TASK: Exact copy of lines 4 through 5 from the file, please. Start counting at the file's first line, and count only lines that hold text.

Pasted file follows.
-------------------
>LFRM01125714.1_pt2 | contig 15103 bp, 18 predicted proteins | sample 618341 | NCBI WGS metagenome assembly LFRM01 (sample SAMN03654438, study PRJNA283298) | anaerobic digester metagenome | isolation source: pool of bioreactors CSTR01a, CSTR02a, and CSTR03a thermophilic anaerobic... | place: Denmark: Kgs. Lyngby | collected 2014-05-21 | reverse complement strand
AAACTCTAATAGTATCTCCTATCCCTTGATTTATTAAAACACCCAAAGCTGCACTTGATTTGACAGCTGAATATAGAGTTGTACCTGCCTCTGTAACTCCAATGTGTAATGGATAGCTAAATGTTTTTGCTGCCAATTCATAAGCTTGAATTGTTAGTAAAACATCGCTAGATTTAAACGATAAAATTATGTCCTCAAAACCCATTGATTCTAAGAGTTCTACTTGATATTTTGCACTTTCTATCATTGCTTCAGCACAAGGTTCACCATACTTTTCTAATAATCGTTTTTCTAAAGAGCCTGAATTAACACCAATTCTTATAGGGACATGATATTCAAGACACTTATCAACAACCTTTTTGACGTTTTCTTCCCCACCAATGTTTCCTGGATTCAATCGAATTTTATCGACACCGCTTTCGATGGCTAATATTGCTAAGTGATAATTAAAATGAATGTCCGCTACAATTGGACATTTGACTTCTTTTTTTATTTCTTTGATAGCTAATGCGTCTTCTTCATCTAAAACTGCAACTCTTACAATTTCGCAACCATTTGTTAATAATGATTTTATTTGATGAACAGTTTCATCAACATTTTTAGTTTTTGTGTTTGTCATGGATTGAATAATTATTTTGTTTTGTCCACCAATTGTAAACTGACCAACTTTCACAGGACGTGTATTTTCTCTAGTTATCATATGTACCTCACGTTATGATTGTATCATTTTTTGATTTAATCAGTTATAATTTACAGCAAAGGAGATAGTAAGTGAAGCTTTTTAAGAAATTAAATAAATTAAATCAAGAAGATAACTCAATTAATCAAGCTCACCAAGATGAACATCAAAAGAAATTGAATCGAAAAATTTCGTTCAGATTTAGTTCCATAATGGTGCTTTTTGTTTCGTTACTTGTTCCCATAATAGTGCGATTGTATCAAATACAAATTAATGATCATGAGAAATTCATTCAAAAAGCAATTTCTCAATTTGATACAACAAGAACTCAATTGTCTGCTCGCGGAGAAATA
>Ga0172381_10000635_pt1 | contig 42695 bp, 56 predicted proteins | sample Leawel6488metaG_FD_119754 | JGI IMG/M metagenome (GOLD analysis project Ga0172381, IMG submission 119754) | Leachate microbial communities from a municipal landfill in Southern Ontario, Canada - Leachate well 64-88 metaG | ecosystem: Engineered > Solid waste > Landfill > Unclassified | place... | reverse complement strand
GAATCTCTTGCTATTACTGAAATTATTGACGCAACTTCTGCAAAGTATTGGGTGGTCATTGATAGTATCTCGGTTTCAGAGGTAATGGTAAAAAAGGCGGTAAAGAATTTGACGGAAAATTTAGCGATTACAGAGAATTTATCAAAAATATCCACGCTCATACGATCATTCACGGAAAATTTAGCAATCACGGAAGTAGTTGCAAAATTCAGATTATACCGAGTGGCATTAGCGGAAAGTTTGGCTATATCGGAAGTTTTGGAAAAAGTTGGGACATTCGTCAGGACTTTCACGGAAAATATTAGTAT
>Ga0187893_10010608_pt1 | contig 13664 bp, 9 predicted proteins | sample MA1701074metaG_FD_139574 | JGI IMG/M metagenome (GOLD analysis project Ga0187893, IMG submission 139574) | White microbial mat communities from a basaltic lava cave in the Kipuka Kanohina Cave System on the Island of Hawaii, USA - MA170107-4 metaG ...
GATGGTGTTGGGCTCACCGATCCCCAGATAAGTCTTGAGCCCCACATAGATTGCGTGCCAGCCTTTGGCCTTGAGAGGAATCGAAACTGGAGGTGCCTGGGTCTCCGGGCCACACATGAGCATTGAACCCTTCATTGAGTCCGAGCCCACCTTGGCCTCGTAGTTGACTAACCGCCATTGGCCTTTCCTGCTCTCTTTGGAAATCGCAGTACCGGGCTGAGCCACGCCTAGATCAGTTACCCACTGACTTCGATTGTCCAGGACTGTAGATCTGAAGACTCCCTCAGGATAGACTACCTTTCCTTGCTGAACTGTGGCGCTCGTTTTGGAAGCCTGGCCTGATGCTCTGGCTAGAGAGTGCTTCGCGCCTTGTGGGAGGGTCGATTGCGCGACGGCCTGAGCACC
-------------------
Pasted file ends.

GAATCTCTTGCTATTACTGAAATTATTGACGCAACTTCTGCAAAGTATTGGGTGGTCATTGATAGTATCTCGGTTTCAGAGGTAATGGTAAAAAAGGCGGTAAAGAATTTGACGGAAAATTTAGCGATTACAGAGAATTTATCAAAAATATCCACGCTCATACGATCATTCACGGAAAATTTAGCAATCACGGAAGTAGTTGCAAAATTCAGATTATACCGAGTGGCATTAGCGGAAAGTTTGGCTATATCGGAAGTTTTGGAAAAAGTTGGGACATTCGTCAGGACTTTCACGGAAAATATTAGTAT
>Ga0187893_10010608_pt1 | contig 13664 bp, 9 predicted proteins | sample MA1701074metaG_FD_139574 | JGI IMG/M metagenome (GOLD analysis project Ga0187893, IMG submission 139574) | White microbial mat communities from a basaltic lava cave in the Kipuka Kanohina Cave System on the Island of Hawaii, USA - MA170107-4 metaG ...